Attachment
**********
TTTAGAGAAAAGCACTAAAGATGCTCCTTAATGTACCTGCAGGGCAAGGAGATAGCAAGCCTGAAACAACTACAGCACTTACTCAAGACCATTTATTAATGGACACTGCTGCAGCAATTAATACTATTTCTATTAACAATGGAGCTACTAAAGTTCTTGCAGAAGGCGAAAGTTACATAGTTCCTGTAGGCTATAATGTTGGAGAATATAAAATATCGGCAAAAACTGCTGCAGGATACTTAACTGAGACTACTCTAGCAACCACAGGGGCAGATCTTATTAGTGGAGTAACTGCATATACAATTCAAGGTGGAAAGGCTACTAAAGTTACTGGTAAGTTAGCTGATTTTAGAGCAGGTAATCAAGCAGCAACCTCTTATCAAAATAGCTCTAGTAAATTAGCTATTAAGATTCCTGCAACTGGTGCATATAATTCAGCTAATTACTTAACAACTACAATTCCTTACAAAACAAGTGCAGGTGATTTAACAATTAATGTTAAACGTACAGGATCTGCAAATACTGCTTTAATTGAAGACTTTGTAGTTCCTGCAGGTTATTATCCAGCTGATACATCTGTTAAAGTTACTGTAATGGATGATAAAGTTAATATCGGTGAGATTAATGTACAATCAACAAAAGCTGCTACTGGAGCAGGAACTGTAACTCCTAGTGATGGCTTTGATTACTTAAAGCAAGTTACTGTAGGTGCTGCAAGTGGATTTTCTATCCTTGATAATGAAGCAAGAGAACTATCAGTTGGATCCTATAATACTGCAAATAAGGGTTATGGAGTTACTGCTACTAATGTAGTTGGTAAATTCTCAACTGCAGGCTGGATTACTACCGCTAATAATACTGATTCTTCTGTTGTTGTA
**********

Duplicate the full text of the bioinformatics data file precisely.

TTTAGAGAAAAGCACTAAAGATGCTCCTTAATGTACCTGCAGGGCAAGGAGATAGCAAGCCTGAAACAACTACAGCACTTACTCAAGACCATTTATTAATGGACACTGCTGCAGCAATTAATACTATTTCTATTAACAATGGAGCTACTAAAGTTCTTGCAGAAGGCGAAAGTTACATAGTTCCTGTAGGCTATAATGTTGGAGAATATAAAATATCGGCAAAAACTGCTGCAGGATACTTAACTGAGACTACTCTAGCAACCACAGGGGCAGATCTTATTAGTGGAGTAACTGCATATACAATTCAAGGTGGAAAGGCTACTAAAGTTACTGGTAAGTTAGCTGATTTTAGAGCAGGTAATCAAGCAGCAACCTCTTATCAAAATAGCTCTAGTAAATTAGCTATTAAGATTCCTGCAACTGGTGCATATAATTCAGCTAATTACTTAACAACTACAATTCCTTACAAAACAAGTGCAGGTGATTTAACAATTAATGTTAAACGTACAGGATCTGCAAATACTGCTTTAATTGAAGACTTTGTAGTTCCTGCAGGTTATTATCCAGCTGATACATCTGTTAAAGTTACTGTAATGGATGATAAAGTTAATATCGGTGAGATTAATGTACAATCAACAAAAGCTGCTACTGGAGCAGGAACTGTAACTCCTAGTGATGGCTTTGATTACTTAAAGCAAGTTACTGTAGGTGCTGCAAGTGGATTTTCTATCCTTGATAATGAAGCAAGAGAACTATCAGTTGGATCCTATAATACTGCAAATAAGGGTTATGGAGTTACTGCTACTAATGTAGTTGGTAAATTCTCAACTGCAGGCTGGATTACTACCGCTAATAATACTGATTCTTCTGTTGTTGTA